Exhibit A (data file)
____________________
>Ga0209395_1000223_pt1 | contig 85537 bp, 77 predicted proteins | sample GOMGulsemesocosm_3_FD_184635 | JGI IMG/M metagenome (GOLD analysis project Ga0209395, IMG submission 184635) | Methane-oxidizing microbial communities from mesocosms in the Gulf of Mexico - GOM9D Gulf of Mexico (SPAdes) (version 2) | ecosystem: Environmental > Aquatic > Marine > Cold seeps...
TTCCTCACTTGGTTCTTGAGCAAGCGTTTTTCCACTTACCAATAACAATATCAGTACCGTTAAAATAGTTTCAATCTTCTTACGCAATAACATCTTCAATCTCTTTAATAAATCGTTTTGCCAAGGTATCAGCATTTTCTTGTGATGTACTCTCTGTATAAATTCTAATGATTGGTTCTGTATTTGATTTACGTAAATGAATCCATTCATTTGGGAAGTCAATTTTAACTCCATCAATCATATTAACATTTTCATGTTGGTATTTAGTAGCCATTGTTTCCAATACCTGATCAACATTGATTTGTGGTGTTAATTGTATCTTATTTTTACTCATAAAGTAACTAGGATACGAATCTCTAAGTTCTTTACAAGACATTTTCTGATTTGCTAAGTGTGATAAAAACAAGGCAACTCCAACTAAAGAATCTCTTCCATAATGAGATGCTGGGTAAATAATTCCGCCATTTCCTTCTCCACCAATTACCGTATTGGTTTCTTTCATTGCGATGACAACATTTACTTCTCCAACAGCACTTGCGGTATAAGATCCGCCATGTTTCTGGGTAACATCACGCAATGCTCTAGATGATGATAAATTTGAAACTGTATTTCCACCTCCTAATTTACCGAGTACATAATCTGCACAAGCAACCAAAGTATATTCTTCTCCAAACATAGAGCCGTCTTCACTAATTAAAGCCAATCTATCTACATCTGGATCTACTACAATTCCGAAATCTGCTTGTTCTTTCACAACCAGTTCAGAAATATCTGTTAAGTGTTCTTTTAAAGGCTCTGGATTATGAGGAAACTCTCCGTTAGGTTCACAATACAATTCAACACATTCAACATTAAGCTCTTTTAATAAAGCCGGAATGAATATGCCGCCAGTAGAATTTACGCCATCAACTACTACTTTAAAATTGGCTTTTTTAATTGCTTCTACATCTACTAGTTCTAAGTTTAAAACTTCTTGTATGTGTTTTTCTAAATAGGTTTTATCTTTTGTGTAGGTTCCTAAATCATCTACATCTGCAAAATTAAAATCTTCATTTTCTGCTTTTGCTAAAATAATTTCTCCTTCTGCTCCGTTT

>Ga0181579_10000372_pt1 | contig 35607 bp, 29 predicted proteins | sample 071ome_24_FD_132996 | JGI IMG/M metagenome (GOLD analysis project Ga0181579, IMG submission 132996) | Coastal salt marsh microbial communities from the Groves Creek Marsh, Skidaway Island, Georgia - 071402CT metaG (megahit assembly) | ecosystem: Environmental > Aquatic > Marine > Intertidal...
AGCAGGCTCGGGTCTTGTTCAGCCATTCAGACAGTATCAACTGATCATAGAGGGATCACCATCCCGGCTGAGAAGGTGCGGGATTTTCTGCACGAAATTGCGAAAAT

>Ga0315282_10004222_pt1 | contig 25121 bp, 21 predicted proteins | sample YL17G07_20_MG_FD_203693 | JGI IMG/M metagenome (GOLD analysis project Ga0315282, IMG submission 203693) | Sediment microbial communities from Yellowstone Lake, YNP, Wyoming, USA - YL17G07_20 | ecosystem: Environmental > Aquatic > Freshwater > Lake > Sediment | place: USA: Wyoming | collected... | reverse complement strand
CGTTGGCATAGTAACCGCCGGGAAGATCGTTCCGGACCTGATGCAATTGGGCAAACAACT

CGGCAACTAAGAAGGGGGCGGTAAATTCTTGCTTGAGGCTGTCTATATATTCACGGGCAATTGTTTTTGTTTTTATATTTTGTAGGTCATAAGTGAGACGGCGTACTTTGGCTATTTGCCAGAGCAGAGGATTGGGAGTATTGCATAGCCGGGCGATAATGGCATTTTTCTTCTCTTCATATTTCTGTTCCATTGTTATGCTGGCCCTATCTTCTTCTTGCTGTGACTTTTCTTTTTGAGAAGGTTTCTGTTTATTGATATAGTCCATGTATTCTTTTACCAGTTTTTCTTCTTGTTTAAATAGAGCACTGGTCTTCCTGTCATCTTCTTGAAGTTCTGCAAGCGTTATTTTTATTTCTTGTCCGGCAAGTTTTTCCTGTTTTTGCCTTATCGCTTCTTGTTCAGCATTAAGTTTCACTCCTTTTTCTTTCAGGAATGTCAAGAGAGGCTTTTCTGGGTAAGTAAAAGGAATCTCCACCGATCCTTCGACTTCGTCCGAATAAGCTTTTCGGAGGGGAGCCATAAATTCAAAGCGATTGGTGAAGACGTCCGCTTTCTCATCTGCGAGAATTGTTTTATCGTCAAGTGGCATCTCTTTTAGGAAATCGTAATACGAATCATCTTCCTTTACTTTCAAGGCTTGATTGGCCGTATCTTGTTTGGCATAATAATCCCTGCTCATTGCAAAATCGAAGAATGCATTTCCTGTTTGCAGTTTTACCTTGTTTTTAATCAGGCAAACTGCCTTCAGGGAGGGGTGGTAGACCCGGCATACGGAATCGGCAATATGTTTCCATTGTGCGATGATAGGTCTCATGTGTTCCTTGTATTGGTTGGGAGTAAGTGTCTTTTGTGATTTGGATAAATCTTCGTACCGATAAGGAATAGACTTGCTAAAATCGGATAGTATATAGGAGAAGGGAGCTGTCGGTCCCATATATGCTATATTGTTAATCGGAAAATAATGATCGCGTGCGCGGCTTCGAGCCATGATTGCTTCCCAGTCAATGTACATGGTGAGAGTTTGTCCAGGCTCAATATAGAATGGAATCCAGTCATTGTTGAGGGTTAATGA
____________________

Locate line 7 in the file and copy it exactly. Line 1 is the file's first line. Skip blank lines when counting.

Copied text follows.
CGGCAACTAAGAAGGGGGCGGTAAATTCTTGCTTGAGGCTGTCTATATATTCACGGGCAATTGTTTTTGTTTTTATATTTTGTAGGTCATAAGTGAGACGGCGTACTTTGGCTATTTGCCAGAGCAGAGGATTGGGAGTATTGCATAGCCGGGCGATAATGGCATTTTTCTTCTCTTCATATTTCTGTTCCATTGTTATGCTGGCCCTATCTTCTTCTTGCTGTGACTTTTCTTTTTGAGAAGGTTTCTGTTTATTGATATAGTCCATGTATTCTTTTACCAGTTTTTCTTCTTGTTTAAATAGAGCACTGGTCTTCCTGTCATCTTCTTGAAGTTCTGCAAGCGTTATTTTTATTTCTTGTCCGGCAAGTTTTTCCTGTTTTTGCCTTATCGCTTCTTGTTCAGCATTAAGTTTCACTCCTTTTTCTTTCAGGAATGTCAAGAGAGGCTTTTCTGGGTAAGTAAAAGGAATCTCCACCGATCCTTCGACTTCGTCCGAATAAGCTTTTCGGAGGGGAGCCATAAATTCAAAGCGATTGGTGAAGACGTCCGCTTTCTCATCTGCGAGAATTGTTTTATCGTCAAGTGGCATCTCTTTTAGGAAATCGTAATACGAATCATCTTCCTTTACTTTCAAGGCTTGATTGGCCGTATCTTGTTTGGCATAATAATCCCTGCTCATTGCAAAATCGAAGAATGCATTTCCTGTTTGCAGTTTTACCTTGTTTTTAATCAGGCAAACTGCCTTCAGGGAGGGGTGGTAGACCCGGCATACGGAATCGGCAATATGTTTCCATTGTGCGATGATAGGTCTCATGTGTTCCTTGTATTGGTTGGGAGTAAGTGTCTTTTGTGATTTGGATAAATCTTCGTACCGATAAGGAATAGACTTGCTAAAATCGGATAGTATATAGGAGAAGGGAGCTGTCGGTCCCATATATGCTATATTGTTAATCGGAAAATAATGATCGCGTGCGCGGCTTCGAGCCATGATTGCTTCCCAGTCAATGTACATGGTGAGAGTTTGTCCAGGCTCAATATAGAATGGAATCCAGTCATTGTTGAGGGTTAATGA